There are a lot of things we can live without, but sleep isn’t one of them. Many of us don’t get the sleep we need in normal times, let alone during a worldwide pandemic. In fact, fear of catching COVID-19 and grappling with everything that’s changed because of it has given rise to a new term for this type of insomnia called “coronasomnia.” Coronasomnia is caused by two main culprits: disruption of routine, and ongoing stress and anxiety.
No wonder that a new condition, dubbed ‘coronasomnia’ by the experts, has been identified. Anxious nights tossing and turning have been exacerbated by the lifestyle changes enforced upon us by lockdowns. ‘People aren’t as regulated in their sleep/wake life as they used to be,’ says consultant neurologist Dr Andrew Westwood. The British Sleep Society found that not only the amount, but also the quality of our sleep has been negatively impacted.
Economic hardships, disruption to daily routines, and the uncertainty of not knowing when the pandemic will end have hiked stress and anxiety – both of which are not sleep’s best bedfellows.
If you’re having trouble getting to sleep or staying asleep and are experiencing more intense dreams – you’re not alone. According to the Journal of Clinical Sleep Medicine, COVID-19 has increased online search queries for insomnia worldwide, with the number of queries peaking around 3am.
As we re-emerge into society, we have the potential to put this period of restlessness behind us. Such moments of re-adjustment are unique opportunities to carve out habits and adopt patterns and behaviours for the new state of play.
But here’s some welcome news. Even with everything that’s on our minds, we can take steps to combat coronasomnia and get restorative rest.
Change Your Approach
The sleep researcher Dr Els van der Helm agrees. ‘Your brain needs to compartmentalise - this is work, this is my private life, this is my time for sleep. That becomes really difficult when you’re suddenly working from home more often. For many, the past year felt like sleeping in the office. All of life’s contextual cues were thrown off - and these prompts are really important to signal your brain to become drowsy.’
One important approach is to flip our attitudes towards day and night. A good day should help you sleep well, yet we frame a good night’s sleep as setting us up for the day. ‘You should start thinking about sleep hygiene from the moment you wake up,’ says the neuroscientist and author Dr Tara Swart.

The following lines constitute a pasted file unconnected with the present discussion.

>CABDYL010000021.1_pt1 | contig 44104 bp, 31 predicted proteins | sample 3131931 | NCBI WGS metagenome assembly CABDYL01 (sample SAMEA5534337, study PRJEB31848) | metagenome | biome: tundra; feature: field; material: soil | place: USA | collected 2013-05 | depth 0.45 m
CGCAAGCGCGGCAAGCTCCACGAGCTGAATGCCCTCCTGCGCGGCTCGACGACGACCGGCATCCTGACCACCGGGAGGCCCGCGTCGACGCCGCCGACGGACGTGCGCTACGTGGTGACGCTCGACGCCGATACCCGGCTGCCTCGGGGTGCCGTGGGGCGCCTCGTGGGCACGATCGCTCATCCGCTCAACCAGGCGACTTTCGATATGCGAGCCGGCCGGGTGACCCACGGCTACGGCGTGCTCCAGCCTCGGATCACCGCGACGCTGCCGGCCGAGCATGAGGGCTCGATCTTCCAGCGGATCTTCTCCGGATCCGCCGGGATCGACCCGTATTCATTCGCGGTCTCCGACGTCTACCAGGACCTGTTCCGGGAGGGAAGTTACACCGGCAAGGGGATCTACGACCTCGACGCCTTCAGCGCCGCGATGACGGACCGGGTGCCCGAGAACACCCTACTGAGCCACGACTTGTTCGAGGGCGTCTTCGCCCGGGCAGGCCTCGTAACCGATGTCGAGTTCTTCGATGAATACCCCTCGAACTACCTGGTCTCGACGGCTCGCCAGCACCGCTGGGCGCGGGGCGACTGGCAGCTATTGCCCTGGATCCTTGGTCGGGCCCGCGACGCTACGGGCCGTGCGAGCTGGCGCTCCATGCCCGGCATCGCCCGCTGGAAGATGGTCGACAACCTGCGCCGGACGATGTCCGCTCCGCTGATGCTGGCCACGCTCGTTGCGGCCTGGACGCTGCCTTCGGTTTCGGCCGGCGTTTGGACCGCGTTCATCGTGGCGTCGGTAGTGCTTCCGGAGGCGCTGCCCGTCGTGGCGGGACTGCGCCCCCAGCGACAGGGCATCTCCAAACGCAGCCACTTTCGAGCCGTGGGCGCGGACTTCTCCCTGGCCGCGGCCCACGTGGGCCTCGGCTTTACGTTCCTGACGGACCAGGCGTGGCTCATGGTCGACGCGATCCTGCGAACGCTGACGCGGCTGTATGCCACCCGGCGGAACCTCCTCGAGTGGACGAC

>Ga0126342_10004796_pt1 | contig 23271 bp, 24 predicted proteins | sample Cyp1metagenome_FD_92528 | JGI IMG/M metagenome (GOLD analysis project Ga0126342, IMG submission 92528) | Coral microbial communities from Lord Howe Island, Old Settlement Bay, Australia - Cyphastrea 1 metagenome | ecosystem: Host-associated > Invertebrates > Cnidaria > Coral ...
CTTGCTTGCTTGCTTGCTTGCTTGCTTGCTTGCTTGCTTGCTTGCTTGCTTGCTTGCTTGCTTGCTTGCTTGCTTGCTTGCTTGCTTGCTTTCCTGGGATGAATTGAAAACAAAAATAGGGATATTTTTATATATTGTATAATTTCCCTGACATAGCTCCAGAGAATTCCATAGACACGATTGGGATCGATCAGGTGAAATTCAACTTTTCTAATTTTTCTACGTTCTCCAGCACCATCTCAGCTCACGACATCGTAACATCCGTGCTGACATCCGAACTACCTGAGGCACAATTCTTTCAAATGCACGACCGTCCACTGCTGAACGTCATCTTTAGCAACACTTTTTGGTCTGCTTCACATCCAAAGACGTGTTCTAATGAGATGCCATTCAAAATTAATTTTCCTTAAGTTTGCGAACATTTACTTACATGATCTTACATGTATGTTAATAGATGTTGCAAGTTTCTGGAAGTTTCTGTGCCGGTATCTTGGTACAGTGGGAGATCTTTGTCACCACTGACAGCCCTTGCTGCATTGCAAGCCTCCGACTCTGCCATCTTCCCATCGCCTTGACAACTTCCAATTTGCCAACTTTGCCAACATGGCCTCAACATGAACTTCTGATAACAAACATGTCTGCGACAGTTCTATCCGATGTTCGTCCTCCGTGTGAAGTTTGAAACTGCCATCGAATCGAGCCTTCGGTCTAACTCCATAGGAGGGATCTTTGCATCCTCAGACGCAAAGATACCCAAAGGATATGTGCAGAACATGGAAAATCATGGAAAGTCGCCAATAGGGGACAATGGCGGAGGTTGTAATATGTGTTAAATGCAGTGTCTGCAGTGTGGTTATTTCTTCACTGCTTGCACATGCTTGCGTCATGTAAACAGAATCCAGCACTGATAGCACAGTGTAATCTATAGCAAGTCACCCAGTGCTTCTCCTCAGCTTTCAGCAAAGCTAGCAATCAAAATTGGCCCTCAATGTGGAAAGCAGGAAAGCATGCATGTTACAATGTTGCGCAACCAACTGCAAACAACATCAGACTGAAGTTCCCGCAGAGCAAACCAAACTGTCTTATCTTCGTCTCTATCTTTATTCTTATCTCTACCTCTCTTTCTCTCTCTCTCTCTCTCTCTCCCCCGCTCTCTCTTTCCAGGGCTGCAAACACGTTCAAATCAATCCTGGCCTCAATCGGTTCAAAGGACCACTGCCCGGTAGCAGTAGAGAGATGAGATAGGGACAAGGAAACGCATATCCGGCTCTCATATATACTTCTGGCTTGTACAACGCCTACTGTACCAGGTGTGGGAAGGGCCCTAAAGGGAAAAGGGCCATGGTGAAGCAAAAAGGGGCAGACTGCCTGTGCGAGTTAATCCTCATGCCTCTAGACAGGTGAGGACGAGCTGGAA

Yet, too often the question of sleep arises only as the head hits pillow. ‘Aside from obvious don’ts, like looking a t smart-screens before bed, that’s when you have least control,’ says van der Helm.’ The real influence is in how you spend your days. You want a notable contrast between day and night, with days full of activity, bright natural light, mental stimulation, and positive social contact.’ All in elements of our daily life we are pleased to have returned to.
With things reverting to being more differentiated, the familiar weekday and weekend rhythms return. However, when you have one routine during the week at work and another at weekends, perhaps characterised by later bedtimes and long lie-ins, it culminates in exhaustion - or social jet-lag - come Monday morning.’ The more consistent the schedule, the better your sleep.’
While it is tempting to catch up on sleep over the weekend, going to bed and getting up at the same time every day is much more beneficial to the quality of your sleep. Follow these 4 steps to slumber:
- Set an alarm to go to bed.
- The brain needs signals to trigger melatonin release at night. Condition yourself. The consistent timing of meals, brushing your teeth, or using a particular scent can all signal your brain that it’s time to sleep.
- Wake up at the same time regardless of when you go to sleep.
- Go outside every day. When you are exposed to a lot of bright natural light, you have a bigger contrast between your day and night, which helps you sleep.
How To Get You Sleeping Again
There are simply ways to address coronasomnia. It starts by setting boundaries. First, it is important to only use your bedroom for sleep – not for work – so that the brain recognises it is a place of relaxation instead of stress. Second, even if you are spending most of your days at home, be consistent with your daily routines, bedtimes, and wake times.
If you’re prone to worrying and ruminating once your head hits the pillow at night, try using a guided meditation right before bed or read a book. A weighted blanket may prove useful, too. These tools will help you unwind and signal your brain that it’s time to sleep.
Finally, remember the healthy habits that can help relieve insomnia and improve sleep. These include daily exercise, getting sunshine early in the day (which helps to regulate the body’s circadian rhythm), and turning off screens at night.
Here are a few tips to get you started:
Let there be light
Getting more natural light, particularly morning light, keeps our 24-hour sleep-wake cycle regulated.
Nix napping at night
A 10–20-minute power nap can boost alertness and focus. Anything after 4pm can disrupt your evening sleep.
Cool it on the caffeine
Try to reduce your caffeine intake especially later in the day or evening when you’re winding down.
Exercise boosts your mood and helps you sleep better, and sleep helps you exercise better. they feed each other.
Clear the clutter
A clean, clutter-free sleep space promotes calm and relaxation. Add in lavender aroma to up the tranquillity.
Cut back on the news
Staying informed in good. Addictively watching the evening news is bad. It can amp up adrenaline and sabotage sleep.
Keep it cool
Lower the heat before turning in. studies show between 60- and 67-degrees Fahrenheit is best for a sound sleep.
Stick to a schedule
Get up and go to bed at the same time every day. It keeps your internal clock steady and makes it easier to fall asleep.